Autonomous Commons

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For a number of authors, the Creative Commons does not create a real Commons, and therefore, they propose an alternative Autonomous Commmons approach.


Description

From: Matteo Pasquinelli: The Ideology of Free Culture and the Grammar of Sabotage:

"After an initial honey-moon the Creative Commons (CC) initiative is facing a growing criticism that comes especially from the European media culture. Scouting articles from 2004 to 2006, two fronts of critique can be distinguished: those who claim the institution of a real commonality against Creative Commons restrictions (non- commercial, share-alike, etc.) and those who point out Creative Commons complicity with global capitalism. An example of the first front, Florian Cramer provides a precise and drastic analysis:

To say that something is available under a CC license is meaningless in practice. [...] Creative Commons licenses are fragmented, do not define a common minimum standard of freedoms and rights granted to users or even fail to meet the criteria of free licenses altogether, and that unlike the Free Software and Open Source movements, they follow a philosophy of reserving rights of copyright owners rather than granting them to audiences.

Berlin-based Neoist Anna Nimus agrees with Cramer that CC licences protect only the producers while consumer rights are left unmentioned: "Creative Commons legitimates, rather than denies, producer-control and enforces, rather than abolishes, the distinction between producer and consumer. It expands the legal framework for producers to deny consumers the possibility to create use-value or exchange-value out of the common stock." Nimus claims the total freedom for consumers to produce use-value out of the common stock (like in Free Software) but more important to produce even exchange- value (that means commercial use). For Nimus a commons is defined by its productive consumers and not merely by its producers or passive consumers. She claims that CC licences close the commons with many restrictions rather than opening it to a real productivity. In a new nickname, they are "Creative Anti-Commons."

Both Nimus and Cramer's critiques remain closer to the libertarian tradition with few accounts of the surplus-value extraction and big economy behind IP (in any form: copyright, copyleft or CC). On the opposite among post-Autonomist Marxists a stronger criticism is moved against the ideology implicitly pushed by CC and other forms of a digital-only commonism. For instance activist Martin Hardie thinks that "The logic of FLOSS seems only to promise a new space for entrepreneurial freedom where we are never exploited or subject to others' command. The sole focus upon 'copyright freedom' sweeps away consideration of the processes of valorisation active within the global factory without walls."23 Hardie criticise FLOSS precisely because it never questions the way it is captured by capital and its relations with the productive forces.

In conclusion a tactical notion of autonomous commons can be imagined to include new projects and tendencies against the hyper- celebrated Creative Commons.


In a schematic way, autonomous commons

1) allow not only passive and personal consumption but even a productive use of the common stock - implying commercial use by single workers;

2) question the role and complicity of the commons within the global economy and put the common stock out of the exploitation of large companies;

3) are aware of the asymmetry between immaterial and material commons and the impact of immaterial accumulation over material production (e.g. IBM using Linux);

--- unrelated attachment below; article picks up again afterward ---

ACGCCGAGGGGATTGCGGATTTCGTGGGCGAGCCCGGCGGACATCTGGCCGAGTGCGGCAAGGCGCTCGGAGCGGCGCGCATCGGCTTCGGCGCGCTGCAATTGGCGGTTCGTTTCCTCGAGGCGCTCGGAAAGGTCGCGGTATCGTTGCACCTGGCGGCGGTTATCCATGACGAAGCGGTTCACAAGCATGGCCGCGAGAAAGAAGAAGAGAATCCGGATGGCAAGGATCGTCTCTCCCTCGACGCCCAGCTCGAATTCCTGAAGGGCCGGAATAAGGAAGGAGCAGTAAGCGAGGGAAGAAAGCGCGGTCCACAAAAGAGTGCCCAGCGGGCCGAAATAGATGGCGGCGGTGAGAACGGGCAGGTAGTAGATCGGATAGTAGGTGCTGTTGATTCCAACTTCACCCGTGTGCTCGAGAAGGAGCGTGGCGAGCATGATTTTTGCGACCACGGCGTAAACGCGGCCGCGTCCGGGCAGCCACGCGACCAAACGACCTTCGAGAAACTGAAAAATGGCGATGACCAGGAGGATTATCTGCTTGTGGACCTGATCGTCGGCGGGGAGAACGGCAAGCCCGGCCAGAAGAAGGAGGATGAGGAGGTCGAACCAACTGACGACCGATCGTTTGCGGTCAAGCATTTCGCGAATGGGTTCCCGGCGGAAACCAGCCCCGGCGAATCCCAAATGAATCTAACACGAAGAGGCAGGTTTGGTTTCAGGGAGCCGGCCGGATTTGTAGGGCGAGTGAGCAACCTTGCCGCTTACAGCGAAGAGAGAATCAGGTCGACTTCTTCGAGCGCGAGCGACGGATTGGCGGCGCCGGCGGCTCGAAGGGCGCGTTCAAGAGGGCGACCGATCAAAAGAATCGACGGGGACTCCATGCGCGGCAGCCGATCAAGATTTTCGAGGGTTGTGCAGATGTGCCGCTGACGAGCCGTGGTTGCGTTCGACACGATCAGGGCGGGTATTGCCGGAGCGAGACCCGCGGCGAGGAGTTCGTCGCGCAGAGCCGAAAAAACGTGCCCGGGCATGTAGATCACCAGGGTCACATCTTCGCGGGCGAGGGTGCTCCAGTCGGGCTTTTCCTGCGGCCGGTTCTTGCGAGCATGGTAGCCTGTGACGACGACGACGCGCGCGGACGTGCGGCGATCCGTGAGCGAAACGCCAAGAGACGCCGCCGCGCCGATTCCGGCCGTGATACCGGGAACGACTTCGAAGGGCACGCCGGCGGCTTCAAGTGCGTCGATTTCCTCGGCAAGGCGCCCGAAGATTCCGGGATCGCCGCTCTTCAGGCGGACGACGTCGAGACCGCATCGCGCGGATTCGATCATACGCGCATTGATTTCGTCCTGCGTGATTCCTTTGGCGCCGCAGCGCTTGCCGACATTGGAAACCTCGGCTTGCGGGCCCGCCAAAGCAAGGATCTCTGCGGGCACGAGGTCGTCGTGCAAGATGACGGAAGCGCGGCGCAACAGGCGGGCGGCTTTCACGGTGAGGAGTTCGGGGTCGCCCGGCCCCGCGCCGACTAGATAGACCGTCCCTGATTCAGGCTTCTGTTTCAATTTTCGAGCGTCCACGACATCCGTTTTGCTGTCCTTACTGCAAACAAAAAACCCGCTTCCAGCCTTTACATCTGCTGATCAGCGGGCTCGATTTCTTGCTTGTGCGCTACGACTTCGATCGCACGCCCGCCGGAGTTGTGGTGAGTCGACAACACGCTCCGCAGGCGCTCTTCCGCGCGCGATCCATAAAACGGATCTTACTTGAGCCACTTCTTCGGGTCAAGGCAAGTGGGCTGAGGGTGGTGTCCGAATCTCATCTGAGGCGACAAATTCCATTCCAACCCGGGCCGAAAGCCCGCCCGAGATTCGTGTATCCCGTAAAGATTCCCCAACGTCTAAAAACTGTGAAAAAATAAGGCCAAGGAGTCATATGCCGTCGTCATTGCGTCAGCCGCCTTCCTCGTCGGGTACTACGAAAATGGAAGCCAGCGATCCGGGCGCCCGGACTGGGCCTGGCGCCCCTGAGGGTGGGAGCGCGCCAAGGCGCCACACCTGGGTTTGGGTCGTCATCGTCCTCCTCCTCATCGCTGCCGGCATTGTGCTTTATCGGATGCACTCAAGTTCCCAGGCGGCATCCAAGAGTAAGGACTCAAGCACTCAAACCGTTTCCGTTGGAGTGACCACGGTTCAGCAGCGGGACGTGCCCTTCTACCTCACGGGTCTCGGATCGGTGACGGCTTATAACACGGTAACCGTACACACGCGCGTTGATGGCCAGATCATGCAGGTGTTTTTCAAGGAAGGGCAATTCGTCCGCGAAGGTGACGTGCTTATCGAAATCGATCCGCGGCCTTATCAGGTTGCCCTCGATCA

4) consider the commons as an hybrid and dynamic space that dynamically must be built and defended." (http://www.rekombinant.org/docs/Ideology-of-Free-Culture.pdf)


Discussion

For a number of authors, the Creative Commons does not create a real Commons, and therefore, they propose an alternative Autonomous Commmons approach.


From: Matteo Pasquinelli: The Ideology of Free Culture and the Grammar of Sabotage:

"After an initial honey-moon the Creative Commons (CC) initiative is facing a growing criticism that comes especially from the European media culture. Scouting articles from 2004 to 2006, two fronts of critique can be distinguished: those who claim the institution of a real commonality against Creative Commons restrictions (non-commercial, share-alike, etc.) and those who point out Creative Commons complicity with global capitalism. An example of the first front, Florian Cramer provides a precise and drastic analysis:

To say that something is available under a CC license is meaningless in practice. [...] Creative Commons licenses are fragmented, do not define a common minimum standard of freedoms and rights granted to users or even fail to meet the criteria of free licenses altogether, and that unlike the Free Software and Open Source movements, they follow a philosophy of reserving rights of copyright owners rather than granting them to audiences.

Berlin-based Neoist Anna Nimus agrees with Cramer that CC licences protect only the producers while consumer rights are left unmentioned: "Creative Commons legitimates, rather than denies, producer-control and enforces, rather than abolishes, the distinction between producer and consumer. It expands the legal framework for producers to deny consumers the possibility to create use-value or exchange-value out of the common stock." Nimus claims the total freedom for consumers to produce use-value out of the common stock (like in Free Software) but more important to produce even exchange value (that means commercial use). For Nimus a commons is defined by its productive consumers and not merely by its producers or passive consumers. She claims that CC licences close the commons with many restrictions rather than opening it to a real productivity. In a new nickname, they are "Creative Anti-Commons."